Wilmorite court ruling questions viability of PILOTs under 2% tax cap

A site rendering of the outside of Park Point, courtesy of Chaintreuil/Jansen/Stark Architects.

A site rendering of the outside of Park Point, courtesy of Chaintreuil/Jansen/Stark Architects.

The decision handed down on March 17 by judge Michael H. Melkonian in the New York State Supreme Court of Ulster County dismissing Wilmorite, Inc.’s Article 78 petition against the Town of New Paltz Planning Board has evoked a sigh of relief among town officials worried about how to pay for all the additional municipal services that a new 256-unit dormitory would have needed. For proponents of the Park Point project, including SUNY New Paltz, losing the developers’ lawsuit means going back to Square One in terms of augmenting student housing close to campus: an ongoing unmet need that also has negative impacts on rental properties within the village. For its part, the Ulster County Industrial Development Agency (IDA), which triggered the brouhaha in the first place by granting Wilmorite a Payment in Lieu of Taxes (PILOT) agreement against the town’s wishes, may also have to go back to the drawing board and rethink that policy — especially if the lawsuit still pending against it by the town doesn’t go its way.

“This decision is rewarding because it validates the actions of all the town agencies involved, as well as protecting the New Paltz taxpayers. The judge provided a thoughtful, clear and concise decision that is easily understood by all,” said town supervisor Susan Zimet last week. In explaining the rationale for his decision to reject Wilmorite’s arguments, Judge Melkonian pointed out that the State Environmental Quality Review Act requires a reviewing agency like a Planning Board to “engage in a systematic balancing analysis” of socioeconomic and environmental impacts of a proposed project. The basic standard usually cited is that the agency “must take a sufficiently ‘hard look’ at the proposal before making its final determination and must set forth a reasoned elaboration for its determination.”


As part of that “hard look,” according to the judge, “the Planning Board is obligated under SEQRA to determine the fiscal impact of the PILOT granted by the IDA upon the town, the village and the school district…Here, the Planning Board concluded that the revenues coming to the town and school district under the PILOT were insufficient to maintain local services. The Planning Board further concluded that local services may actually be decreased because of the state-imposed two-percent tax cap,” since a new tax-exempt property would do nothing to expand the town’s tax base for another 25 years. Based on the evidence submitted by the town to support these conclusions, the judge determined that the Planning Board had indeed met the “hard look” and “reasoned elaboration” parameters and rejected Wilmorite’s contention that its decision to deny site plan and subdivision approval to the Park Point project was “arbitrary, capricious, irrational, illegal and an abuse of discretion.”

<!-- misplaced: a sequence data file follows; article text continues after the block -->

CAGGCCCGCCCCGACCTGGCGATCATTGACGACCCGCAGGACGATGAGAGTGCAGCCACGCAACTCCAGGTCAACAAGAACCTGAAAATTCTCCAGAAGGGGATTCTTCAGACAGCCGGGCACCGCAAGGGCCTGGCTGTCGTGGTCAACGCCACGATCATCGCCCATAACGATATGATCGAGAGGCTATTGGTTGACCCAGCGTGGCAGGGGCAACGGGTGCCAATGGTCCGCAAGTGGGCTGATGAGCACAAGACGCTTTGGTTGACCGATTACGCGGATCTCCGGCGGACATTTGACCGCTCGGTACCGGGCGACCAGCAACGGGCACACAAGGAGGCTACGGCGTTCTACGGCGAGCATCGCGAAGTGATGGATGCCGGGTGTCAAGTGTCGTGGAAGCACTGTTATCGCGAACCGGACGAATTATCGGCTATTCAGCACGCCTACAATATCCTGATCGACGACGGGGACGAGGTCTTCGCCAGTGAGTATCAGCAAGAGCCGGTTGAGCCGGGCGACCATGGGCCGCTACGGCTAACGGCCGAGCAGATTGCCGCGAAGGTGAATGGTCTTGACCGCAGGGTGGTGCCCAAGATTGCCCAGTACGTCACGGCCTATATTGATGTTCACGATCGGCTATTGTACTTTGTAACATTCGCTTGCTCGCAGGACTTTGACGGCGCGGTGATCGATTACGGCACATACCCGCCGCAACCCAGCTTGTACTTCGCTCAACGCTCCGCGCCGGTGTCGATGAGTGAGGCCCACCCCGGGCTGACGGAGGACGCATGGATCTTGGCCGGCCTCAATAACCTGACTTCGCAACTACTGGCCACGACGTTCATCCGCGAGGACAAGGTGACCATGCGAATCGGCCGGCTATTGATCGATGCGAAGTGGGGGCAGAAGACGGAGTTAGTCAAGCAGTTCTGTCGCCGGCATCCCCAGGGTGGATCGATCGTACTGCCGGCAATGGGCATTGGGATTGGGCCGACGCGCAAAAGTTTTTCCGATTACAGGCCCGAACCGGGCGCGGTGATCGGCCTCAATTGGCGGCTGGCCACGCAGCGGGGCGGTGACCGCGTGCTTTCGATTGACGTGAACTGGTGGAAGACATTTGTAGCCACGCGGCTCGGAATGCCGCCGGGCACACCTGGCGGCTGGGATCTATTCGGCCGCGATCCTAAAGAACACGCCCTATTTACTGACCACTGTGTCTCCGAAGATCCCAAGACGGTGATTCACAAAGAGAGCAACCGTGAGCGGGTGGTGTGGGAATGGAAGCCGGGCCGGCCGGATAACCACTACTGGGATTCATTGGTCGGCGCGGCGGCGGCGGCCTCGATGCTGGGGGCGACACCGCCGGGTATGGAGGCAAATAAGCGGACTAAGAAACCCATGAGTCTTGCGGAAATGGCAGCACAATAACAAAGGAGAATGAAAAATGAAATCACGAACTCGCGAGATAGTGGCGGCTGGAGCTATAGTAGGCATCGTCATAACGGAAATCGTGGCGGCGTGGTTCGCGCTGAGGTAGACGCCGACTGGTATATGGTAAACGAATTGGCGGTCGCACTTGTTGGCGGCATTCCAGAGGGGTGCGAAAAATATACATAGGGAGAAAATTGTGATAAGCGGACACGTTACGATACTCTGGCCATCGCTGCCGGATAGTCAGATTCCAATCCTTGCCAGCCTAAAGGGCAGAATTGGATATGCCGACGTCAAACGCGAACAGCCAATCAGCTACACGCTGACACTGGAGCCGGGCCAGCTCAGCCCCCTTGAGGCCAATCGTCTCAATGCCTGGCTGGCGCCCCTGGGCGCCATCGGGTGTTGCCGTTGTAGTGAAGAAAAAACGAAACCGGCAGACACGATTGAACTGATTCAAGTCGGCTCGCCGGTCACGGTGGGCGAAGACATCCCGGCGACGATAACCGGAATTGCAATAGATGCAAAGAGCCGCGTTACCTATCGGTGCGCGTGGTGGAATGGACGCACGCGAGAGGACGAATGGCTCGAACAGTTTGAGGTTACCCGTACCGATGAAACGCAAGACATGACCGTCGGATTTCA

“The decision recognizes the detrimental impact that PILOTs are having on our local communities to provide services,” Zimet observed. “It also recognizes the difficulty of PILOTs in a tax cap environment. This decision can have a far-reaching impact on not only PILOTs, but the way PILOTs affect the tax cap structure, and may force the state to reevaluate the impact of PILOTs and the tax cap…. In regards to the IDA lawsuit, we believe that the town is on the right side of this issue and will also prevail.”

In his decision, Judge Melkonian noted, “There is nothing in the record to support respondents’ claim that the Planning Board unlawfully usurped the authority of the IDA. The IDA set the PILOT. The Planning Board simply determined that the amount and terms of set by the IDA were insufficient to mitigate the adverse fiscal impacts. Both of these determinations were within the discretionary authority of each agency. Nothing requires that one defer to the other.” In other words, the decision is a victory for “home rule” that may make it increasingly difficult for an IDA to impose PILOT terms on a municipality without sufficient consultation.

So what’s next? Will the would-be developers be back at the table in the foreseeable future, Plan B in hand? Zimet hasn’t heard anything yet. “In regards to Wilmorite’s next move, that is for them to decide,” she said.

Certainly the demand for additional student housing will only continue to escalate as SUNY New Paltz seeks to increase its rate of admissions, but no next steps have been announced as yet. “The college remains committed to our critical need for safe, proximate, high-quality apartment-style housing for our students, faculty and staff,” said Melissa Kaczmarek, media relations manager at the college. “SUNY New Paltz is at the bottom of SUNY comprehensive colleges in the number of beds per student, and we will continue to explore options available to us to address the shortage of housing in New Paltz that is longstanding and critical to the educational interests of current and future students.”

“The Foundation has been steadfast in recognizing and supporting SUNY New Paltz’s need for student, faculty and staff housing,” said David A. Dorsky, chair of the Real Estate Committee of the SUNY New Paltz Foundation, a vocal proponent of the Park Point project. “We will continue to support the College in its efforts to help meet this immediate and critical need.”